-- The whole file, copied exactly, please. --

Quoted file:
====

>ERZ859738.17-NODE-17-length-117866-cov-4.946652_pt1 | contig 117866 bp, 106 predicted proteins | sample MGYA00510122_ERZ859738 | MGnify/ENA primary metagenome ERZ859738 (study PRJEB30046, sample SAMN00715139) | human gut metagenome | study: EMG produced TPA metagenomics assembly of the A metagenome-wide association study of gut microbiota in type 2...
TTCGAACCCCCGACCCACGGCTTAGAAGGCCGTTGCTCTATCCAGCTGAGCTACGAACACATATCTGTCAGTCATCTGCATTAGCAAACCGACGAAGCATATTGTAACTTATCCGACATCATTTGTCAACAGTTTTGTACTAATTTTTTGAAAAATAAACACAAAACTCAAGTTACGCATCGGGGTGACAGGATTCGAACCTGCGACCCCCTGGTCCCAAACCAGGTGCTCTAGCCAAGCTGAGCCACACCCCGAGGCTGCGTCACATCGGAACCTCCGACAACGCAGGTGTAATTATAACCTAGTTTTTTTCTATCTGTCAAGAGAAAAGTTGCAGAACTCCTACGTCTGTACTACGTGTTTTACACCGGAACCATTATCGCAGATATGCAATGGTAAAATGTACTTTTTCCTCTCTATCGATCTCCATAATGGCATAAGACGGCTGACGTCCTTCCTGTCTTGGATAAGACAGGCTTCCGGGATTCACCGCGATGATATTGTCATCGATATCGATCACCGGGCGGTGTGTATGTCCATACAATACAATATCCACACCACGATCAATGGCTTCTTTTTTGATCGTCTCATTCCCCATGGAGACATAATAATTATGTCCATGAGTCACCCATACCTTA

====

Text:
>ERZ859738.17-NODE-17-length-117866-cov-4.946652_pt1 | contig 117866 bp, 106 predicted proteins | sample MGYA00510122_ERZ859738 | MGnify/ENA primary metagenome ERZ859738 (study PRJEB30046, sample SAMN00715139) | human gut metagenome | study: EMG produced TPA metagenomics assembly of the A metagenome-wide association study of gut microbiota in type 2...
TTCGAACCCCCGACCCACGGCTTAGAAGGCCGTTGCTCTATCCAGCTGAGCTACGAACACATATCTGTCAGTCATCTGCATTAGCAAACCGACGAAGCATATTGTAACTTATCCGACATCATTTGTCAACAGTTTTGTACTAATTTTTTGAAAAATAAACACAAAACTCAAGTTACGCATCGGGGTGACAGGATTCGAACCTGCGACCCCCTGGTCCCAAACCAGGTGCTCTAGCCAAGCTGAGCCACACCCCGAGGCTGCGTCACATCGGAACCTCCGACAACGCAGGTGTAATTATAACCTAGTTTTTTTCTATCTGTCAAGAGAAAAGTTGCAGAACTCCTACGTCTGTACTACGTGTTTTACACCGGAACCATTATCGCAGATATGCAATGGTAAAATGTACTTTTTCCTCTCTATCGATCTCCATAATGGCATAAGACGGCTGACGTCCTTCCTGTCTTGGATAAGACAGGCTTCCGGGATTCACCGCGATGATATTGTCATCGATATCGATCACCGGGCGGTGTGTATGTCCATACAATACAATATCCACACCACGATCAATGGCTTCTTTTTTGATCGTCTCATTCCCCATGGAGACATAATAATTATGTCCATGAGTCACCCATACCTTA